Interest in hemp (Cannabis sativa) for its medicinal compounds, cannabidiol (CBD), and Δ-9-tetrahydrocannabidiol (THC), continues to increase. Maximizing yield of CBD and/or THC requires female plants because female inflorescences accumulate significantly greater concentrations of these compounds than male inflorescences. Production of all female seed requires induction of female plants to develop male flowers that produce genetically female pollen. Growers would like access to feminized seed to produce all-female crops. We evaluated the efficacy of 0, 0.3, and 3 mm silver thiosulfate (STS) applied as a foliar spray (on three occasions 7 days apart) to produce male flowers on four strains of female hemp (having a THC concentration of ≤0.3%), designated CBD hemp A, CBD hemp B, CBD hemp C, and industrial hemp. Silver thiosulfate at 3 mm was the most efficacious treatment for all strains. The majority of inflorescences had 100% male flowers at 3 mm STS, and terminal inflorescences had ≥95% conversion to male flowers. Silver thiosulfate at 0.3 mm produced partial conversion to male flowers, whereas most inflorescences had around 50% male flowers, except for CBD hemp A, which demonstrated greater levels of masculinization. At 0.3 mm STS, terminal inflorescences of CBD hemp A had 91% conversion to male flowers. This study demonstrates that male flowers can be produced easily and consistently on female plants through application of foliar sprays of STS under short-day conditions.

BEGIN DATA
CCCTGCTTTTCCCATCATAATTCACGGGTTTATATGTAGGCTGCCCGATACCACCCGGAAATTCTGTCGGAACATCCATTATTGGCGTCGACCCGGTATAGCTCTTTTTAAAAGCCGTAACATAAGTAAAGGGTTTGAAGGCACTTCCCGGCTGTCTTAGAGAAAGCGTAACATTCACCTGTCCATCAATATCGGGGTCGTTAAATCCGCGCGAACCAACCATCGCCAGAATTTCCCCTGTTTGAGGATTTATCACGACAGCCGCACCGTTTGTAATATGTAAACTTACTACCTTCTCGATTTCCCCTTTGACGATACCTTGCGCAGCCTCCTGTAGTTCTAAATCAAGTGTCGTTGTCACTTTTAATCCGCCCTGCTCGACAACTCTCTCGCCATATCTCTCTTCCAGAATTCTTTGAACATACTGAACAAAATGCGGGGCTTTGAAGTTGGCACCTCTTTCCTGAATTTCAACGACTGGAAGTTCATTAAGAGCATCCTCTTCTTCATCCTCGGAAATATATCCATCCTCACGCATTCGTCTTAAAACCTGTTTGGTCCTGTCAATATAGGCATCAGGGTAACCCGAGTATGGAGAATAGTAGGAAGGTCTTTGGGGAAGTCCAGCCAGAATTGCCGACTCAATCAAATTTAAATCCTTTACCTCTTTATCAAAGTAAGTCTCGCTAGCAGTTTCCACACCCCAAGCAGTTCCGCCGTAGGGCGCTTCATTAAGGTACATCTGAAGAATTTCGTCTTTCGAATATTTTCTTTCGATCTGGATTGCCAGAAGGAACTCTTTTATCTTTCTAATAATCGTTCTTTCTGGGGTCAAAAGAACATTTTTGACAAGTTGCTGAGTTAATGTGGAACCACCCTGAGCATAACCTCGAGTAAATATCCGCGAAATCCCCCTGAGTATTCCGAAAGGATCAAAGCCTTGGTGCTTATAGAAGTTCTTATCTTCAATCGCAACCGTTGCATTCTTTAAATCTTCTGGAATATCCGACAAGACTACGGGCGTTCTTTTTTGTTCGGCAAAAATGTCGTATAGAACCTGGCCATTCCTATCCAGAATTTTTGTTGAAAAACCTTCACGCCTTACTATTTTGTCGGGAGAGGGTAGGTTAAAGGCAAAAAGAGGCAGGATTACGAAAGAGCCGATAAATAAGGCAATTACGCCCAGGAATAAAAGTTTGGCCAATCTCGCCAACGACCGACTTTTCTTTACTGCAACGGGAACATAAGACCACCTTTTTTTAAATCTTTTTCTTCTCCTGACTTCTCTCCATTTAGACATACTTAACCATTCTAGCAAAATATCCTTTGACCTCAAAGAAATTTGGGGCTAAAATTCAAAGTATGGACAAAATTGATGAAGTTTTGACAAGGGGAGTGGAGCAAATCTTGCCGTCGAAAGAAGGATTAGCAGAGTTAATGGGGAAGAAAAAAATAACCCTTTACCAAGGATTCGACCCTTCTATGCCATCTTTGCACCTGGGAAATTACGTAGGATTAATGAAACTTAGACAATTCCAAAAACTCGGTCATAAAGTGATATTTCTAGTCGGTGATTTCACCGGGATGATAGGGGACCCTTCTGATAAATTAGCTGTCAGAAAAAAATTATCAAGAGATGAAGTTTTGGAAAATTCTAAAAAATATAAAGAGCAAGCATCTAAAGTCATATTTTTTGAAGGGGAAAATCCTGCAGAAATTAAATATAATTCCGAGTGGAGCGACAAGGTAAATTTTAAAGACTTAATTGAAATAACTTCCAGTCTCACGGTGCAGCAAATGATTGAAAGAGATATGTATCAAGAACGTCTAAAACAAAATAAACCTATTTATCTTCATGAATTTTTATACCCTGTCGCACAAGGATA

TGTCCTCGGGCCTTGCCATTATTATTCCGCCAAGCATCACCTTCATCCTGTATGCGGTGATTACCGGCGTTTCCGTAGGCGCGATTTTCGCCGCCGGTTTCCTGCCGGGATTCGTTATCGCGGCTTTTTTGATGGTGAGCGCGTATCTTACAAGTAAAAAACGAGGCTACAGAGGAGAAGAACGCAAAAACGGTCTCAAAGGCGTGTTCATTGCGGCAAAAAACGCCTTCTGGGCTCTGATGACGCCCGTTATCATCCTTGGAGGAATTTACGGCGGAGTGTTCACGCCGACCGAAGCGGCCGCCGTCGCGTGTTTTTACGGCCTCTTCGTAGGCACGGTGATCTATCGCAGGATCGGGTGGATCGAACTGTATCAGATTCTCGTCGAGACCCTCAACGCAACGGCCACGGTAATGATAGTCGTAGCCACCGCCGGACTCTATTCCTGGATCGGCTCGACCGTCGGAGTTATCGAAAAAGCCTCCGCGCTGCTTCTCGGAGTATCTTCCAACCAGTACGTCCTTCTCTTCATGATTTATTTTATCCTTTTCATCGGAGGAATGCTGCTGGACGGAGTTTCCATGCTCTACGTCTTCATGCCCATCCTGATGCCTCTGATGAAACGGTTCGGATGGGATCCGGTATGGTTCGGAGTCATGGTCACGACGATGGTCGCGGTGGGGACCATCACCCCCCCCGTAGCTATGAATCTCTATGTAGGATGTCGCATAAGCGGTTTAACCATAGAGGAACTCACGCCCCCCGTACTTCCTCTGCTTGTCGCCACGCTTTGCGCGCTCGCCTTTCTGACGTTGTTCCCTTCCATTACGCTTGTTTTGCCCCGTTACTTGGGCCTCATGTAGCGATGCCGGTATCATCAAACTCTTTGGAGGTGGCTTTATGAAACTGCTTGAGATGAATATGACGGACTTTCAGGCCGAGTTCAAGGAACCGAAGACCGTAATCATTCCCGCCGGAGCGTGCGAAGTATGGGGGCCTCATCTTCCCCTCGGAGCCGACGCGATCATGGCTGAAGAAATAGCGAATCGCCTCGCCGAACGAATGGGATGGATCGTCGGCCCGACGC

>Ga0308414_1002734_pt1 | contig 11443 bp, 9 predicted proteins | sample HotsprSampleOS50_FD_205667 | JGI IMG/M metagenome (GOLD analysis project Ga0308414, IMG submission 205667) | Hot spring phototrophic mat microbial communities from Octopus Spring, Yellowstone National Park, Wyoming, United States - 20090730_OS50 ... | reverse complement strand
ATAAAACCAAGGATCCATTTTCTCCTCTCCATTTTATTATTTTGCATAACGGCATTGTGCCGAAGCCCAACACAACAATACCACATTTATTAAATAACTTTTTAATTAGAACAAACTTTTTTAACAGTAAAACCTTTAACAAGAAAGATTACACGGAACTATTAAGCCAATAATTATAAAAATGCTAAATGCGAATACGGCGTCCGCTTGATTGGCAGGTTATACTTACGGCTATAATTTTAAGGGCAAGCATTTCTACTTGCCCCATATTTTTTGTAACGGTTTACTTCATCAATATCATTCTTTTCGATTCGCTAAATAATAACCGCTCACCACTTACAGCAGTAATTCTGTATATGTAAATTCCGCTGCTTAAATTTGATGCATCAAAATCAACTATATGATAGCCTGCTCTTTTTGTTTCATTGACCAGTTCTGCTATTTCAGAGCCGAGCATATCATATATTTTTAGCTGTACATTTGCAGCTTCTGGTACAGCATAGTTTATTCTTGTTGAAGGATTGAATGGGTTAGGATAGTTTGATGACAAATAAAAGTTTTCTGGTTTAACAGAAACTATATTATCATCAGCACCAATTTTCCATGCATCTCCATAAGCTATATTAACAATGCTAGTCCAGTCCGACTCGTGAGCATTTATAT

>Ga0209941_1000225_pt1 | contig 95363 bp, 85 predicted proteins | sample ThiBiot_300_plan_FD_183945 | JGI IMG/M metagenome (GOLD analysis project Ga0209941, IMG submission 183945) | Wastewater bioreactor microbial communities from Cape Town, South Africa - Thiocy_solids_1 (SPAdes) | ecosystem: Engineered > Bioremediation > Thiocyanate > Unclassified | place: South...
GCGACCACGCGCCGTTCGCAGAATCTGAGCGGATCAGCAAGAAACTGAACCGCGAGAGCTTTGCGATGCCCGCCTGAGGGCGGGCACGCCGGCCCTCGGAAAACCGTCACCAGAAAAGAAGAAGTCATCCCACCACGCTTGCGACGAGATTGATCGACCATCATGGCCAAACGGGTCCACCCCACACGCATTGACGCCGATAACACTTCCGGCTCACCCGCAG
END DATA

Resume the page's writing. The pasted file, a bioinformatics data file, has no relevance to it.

Free access

Red-flowered elepidote rhododendrons (Rhododendron sp.) are favored by consumers, but cold-hardy red-flowered rhododendrons frequently have blue-red flower hue rather than the preferred red flower hue. Flower longevity, color, and color stability over 14 days were studied for the following eight elepidote rhododendron cultivars possessing red flowers: Besse Howells, Burma, Cary’s Red, Firestorm, Francesca, Henry’s Red, Low Red Frilled, and Nova Zembla. The eight cultivars were separated by flower hue into two distinct groups of four cultivars each. Rhododendron cultivars Burma, Firestorm, Francesca, and Henry’s Red produced flowers with red hue and Besse Howells, Cary’s Red, Low Red Frilled, and Nova Zembla produced flowers with blue-red hue. Flower longevity among rhododendron cultivars varied with Francesca blooms lasting the longest at over 14 days, and Besse Howells and Firestorm blooms lasting the shortest at 10 days. As flowers aged, hue angle decreased (became bluer), lightness increased, and chroma decreased or remained unchanged. The degree of change in flower color over time differed among cultivars, with ‘Francesca’ demonstrating the least change (ΔE 00 3) and ‘Besse Howells’ the most change (ΔE 00 11).